How Long Will Nancy Salzman Be in Prison?
Skip to main content
Watch Our Live Network Now

NXIVM Co-Founder and President Sentenced to More Than Three Years Imprisonment for Racketeering Conspiracy

Keith Raniere, Nancy Salzman

Keith Raniere, Nancy Salzman

The president and co-founder of NXIVM will spend more than three years behind bars after pleading guilty to participating in cult leader Keith Raniere’s racketeering conspiracy, a federal judge ruled on Wednesday.

Nancy Salzman’s 3-and-a-half-year sentence is roughly the same as the term of incarceration that U.S. District Judge Nicholas Garaufis dealt in June to former Smallville actress Allison Mack, another leader in the sex cult.

Like Salzman, Mack argued that she was both Raniere’s victim and collaborator. Echoing NXIVM’s jargon, Judge Garaufis described the disgraced actress Mack as “both a slave and a master” within the cult, imposing a sentence well below the federal sentencing guidelines.

The U.S. Attorney’s office asked for Garaufis to lean toward the “high end” of Salzman’s federal sentencing guidelines, calculated between 33 to 41 months of imprisonment. Salzman was sentenced to 3.5 years in prison. Back in October 2020, Raniere—known as “Vanguard,” “Master,” and “Grandmaster“— was sentenced to life in prison.

Salzman, who was known in the group by the nickname “Prefect,” “participated in the unlawful surveillance and investigation of perceived critics and enemies of Raniere and Nxivm,” prosecutors wrote in their sentencing memorandum.

“Nancy Salzman helped Nxivm retain private firms, including Interfor and Canaprobe, in order to investigate perceived enemies of Nxivm and Raniere,” Assistant U.S. Attorney Tanya Hajjar wrote in an Aug. 18 memo. “Between approximately 2007 and 2009, Canaprobe sent the results of purported ‘bank sweeps’ for bank account and balance information belonging to Nxivm’s adversaries.”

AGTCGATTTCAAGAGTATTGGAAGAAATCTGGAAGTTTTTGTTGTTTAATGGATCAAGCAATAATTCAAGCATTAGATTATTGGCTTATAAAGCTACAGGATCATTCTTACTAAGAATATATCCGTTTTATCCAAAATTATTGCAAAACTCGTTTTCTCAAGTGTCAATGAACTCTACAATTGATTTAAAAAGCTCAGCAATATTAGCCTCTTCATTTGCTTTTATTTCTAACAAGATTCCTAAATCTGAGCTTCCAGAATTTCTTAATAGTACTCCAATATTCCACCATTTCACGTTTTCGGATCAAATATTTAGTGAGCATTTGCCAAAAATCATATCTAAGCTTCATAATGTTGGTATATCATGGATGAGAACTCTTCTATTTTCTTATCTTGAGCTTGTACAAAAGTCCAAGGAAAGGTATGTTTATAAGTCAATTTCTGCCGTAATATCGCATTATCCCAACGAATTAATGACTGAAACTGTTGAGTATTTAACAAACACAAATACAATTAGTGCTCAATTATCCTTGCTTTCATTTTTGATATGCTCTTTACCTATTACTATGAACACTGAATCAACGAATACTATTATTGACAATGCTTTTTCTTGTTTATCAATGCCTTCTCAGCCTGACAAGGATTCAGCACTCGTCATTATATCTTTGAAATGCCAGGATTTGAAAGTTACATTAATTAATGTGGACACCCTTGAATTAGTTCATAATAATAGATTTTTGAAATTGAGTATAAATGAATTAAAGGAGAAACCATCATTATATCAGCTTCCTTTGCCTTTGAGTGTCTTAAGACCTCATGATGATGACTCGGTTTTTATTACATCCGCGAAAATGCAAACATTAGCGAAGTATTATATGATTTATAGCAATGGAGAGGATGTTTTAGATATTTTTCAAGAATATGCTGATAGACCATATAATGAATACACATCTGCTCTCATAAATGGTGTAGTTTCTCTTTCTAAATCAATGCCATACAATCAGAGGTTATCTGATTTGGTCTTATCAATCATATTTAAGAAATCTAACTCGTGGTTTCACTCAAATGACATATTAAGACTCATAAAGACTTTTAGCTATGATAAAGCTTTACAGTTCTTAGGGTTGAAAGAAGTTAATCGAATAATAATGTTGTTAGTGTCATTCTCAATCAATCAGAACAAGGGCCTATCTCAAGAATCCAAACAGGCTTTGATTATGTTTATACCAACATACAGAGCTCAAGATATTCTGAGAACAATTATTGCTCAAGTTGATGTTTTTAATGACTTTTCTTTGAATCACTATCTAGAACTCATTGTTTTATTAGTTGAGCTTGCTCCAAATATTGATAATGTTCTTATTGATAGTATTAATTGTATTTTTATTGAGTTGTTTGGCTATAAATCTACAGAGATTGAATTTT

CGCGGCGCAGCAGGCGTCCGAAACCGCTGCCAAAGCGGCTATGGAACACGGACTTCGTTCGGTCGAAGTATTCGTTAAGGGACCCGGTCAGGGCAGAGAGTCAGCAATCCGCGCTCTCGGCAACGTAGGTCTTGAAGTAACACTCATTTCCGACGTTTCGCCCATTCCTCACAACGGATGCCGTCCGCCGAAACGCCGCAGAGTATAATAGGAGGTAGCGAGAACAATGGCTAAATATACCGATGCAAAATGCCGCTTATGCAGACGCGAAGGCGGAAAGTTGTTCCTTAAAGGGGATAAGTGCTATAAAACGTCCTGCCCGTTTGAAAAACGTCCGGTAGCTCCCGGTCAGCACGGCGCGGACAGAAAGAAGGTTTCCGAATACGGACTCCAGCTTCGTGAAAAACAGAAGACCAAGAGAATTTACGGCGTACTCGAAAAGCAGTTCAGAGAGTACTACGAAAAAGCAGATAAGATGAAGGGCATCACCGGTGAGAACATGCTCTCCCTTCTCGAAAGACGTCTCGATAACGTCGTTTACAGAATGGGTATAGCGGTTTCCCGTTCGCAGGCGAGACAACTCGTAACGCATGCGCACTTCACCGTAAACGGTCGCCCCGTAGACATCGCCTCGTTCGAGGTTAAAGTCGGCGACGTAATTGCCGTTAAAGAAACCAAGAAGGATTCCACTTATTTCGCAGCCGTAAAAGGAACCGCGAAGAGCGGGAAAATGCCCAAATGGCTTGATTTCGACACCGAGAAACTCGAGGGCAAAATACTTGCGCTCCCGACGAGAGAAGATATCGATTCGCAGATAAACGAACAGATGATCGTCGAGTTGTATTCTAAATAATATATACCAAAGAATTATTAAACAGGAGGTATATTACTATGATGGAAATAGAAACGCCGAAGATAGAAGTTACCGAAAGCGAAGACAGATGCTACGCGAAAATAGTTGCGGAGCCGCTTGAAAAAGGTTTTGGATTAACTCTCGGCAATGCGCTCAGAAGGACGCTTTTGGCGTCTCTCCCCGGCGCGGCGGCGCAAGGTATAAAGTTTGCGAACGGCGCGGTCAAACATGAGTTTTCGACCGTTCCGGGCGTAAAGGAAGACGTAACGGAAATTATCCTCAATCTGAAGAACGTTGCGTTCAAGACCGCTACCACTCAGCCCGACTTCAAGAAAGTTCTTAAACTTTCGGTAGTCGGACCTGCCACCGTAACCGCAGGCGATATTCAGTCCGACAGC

Weeks later, Salzman’s defense counsel asked for a non-prison sentence in a memo filed on Aug. 30 and released on Tuesday, claiming their client was “fooled” by a “sex fiend” for two decades.

“How such a path could be taken by an intelligent, talented woman who, until meeting Raniere, had led a scrupulously law-abiding and productive life, is mystifying,” her lawyers wrote. “But her particular weaknesses combined with Raniere’s undeniable powers of control over the human will of certain people and uncanny ability to neutralize the judgment of these individuals, took Ms. Salzman on a terrible decades-long journey which even today she struggles to fully understand.”

A mother of two daughters, Salzman recounting owning a private center for treating those suffering from chronic pain that trained staff from prestigious Empire State and private entities, including the Children’s Hospital at Albany Medical Center, the New York State Department of Criminal Justice, American Express, Saint Cabrini Nursing Home, and the New York State Departmcnt of Health. One of those daughters, Lauren Salzman, was sentenced to probation in the NXIVM case in no small part because she cooperated against her mother.

The U.S. Attorney’s office for the Eastern District celebrated the sentence.

“In her misguided loyalty and blind allegiance to Keith Raniere, the defendant engaged in a racketeering conspiracy designed to intimidate Nxivm’s detractors and that inflicted harm on Nxivm’s members,” Acting U.S. Attorney Jacquelyn M. Kasulis wrote in a statement. “Today’s sentence holds the defendant accountable for her crimes and we hope that it brings some measure of closure to the vulnerable women who were victimized and abused.”

The FBI also lauded the judge’s decision.

“Serving as Raniere’s right hand for more than a decade, Nancy Salzman’s conduct supported Nxivm’s objectives to recruit victims, stave off critics and alter evidence connected to a federal lawsuit,” FBI Assistant Director-in-Charge Driscoll wrote. “Today’s sentence does little to erase the suffering of Nxivm’s victims, but it serves as another reminder of the government’s commitment to seeing this case through to the end.”

After pleading guilty in March 2019, Salzman agreed to forfeit several properties, more than $500,000 in cash and a Steinway grand piano.

Update—Sept. 8 at 3:48 p.m. Eastern Time: This story has been updated to include the U.S. Attorney and FBI’s statement.

(Image of Raniere via HBO/screengrab, Image of Salzman via STARZ screengrab)

Have a tip we should know? [email protected]

Filed Under:

Follow Law&Crime:

Law&Crime's managing editor Adam Klasfeld has spent more than a decade on the legal beat. Previously a reporter for Courthouse News, he has appeared as a guest on MSNBC, BBC, NPR, PBS, Sky News, and other networks.